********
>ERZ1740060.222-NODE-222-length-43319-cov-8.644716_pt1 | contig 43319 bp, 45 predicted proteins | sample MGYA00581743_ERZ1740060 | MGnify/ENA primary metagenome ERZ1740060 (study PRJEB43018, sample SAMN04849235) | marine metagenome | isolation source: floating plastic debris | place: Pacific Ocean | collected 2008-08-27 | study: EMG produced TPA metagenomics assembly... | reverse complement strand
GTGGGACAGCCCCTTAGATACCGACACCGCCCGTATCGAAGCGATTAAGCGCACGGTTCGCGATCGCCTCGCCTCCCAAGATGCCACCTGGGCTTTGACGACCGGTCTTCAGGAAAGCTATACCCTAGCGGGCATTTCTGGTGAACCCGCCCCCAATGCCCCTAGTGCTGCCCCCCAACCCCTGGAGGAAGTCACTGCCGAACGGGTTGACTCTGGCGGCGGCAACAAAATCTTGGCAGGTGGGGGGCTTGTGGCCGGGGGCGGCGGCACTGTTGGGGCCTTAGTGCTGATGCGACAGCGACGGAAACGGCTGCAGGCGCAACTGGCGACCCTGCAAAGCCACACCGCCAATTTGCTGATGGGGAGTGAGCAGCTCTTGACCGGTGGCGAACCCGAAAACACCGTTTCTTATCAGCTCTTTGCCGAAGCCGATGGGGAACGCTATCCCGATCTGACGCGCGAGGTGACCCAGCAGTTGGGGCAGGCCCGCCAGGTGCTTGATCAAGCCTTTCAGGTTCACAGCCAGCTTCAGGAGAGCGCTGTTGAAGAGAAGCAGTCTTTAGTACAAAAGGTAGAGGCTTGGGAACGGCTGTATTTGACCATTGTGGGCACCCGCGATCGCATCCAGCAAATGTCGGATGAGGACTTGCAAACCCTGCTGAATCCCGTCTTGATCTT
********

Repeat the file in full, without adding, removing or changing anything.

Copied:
>ERZ1740060.222-NODE-222-length-43319-cov-8.644716_pt1 | contig 43319 bp, 45 predicted proteins | sample MGYA00581743_ERZ1740060 | MGnify/ENA primary metagenome ERZ1740060 (study PRJEB43018, sample SAMN04849235) | marine metagenome | isolation source: floating plastic debris | place: Pacific Ocean | collected 2008-08-27 | study: EMG produced TPA metagenomics assembly... | reverse complement strand
GTGGGACAGCCCCTTAGATACCGACACCGCCCGTATCGAAGCGATTAAGCGCACGGTTCGCGATCGCCTCGCCTCCCAAGATGCCACCTGGGCTTTGACGACCGGTCTTCAGGAAAGCTATACCCTAGCGGGCATTTCTGGTGAACCCGCCCCCAATGCCCCTAGTGCTGCCCCCCAACCCCTGGAGGAAGTCACTGCCGAACGGGTTGACTCTGGCGGCGGCAACAAAATCTTGGCAGGTGGGGGGCTTGTGGCCGGGGGCGGCGGCACTGTTGGGGCCTTAGTGCTGATGCGACAGCGACGGAAACGGCTGCAGGCGCAACTGGCGACCCTGCAAAGCCACACCGCCAATTTGCTGATGGGGAGTGAGCAGCTCTTGACCGGTGGCGAACCCGAAAACACCGTTTCTTATCAGCTCTTTGCCGAAGCCGATGGGGAACGCTATCCCGATCTGACGCGCGAGGTGACCCAGCAGTTGGGGCAGGCCCGCCAGGTGCTTGATCAAGCCTTTCAGGTTCACAGCCAGCTTCAGGAGAGCGCTGTTGAAGAGAAGCAGTCTTTAGTACAAAAGGTAGAGGCTTGGGAACGGCTGTATTTGACCATTGTGGGCACCCGCGATCGCATCCAGCAAATGTCGGATGAGGACTTGCAAACCCTGCTGAATCCCGTCTTGATCTT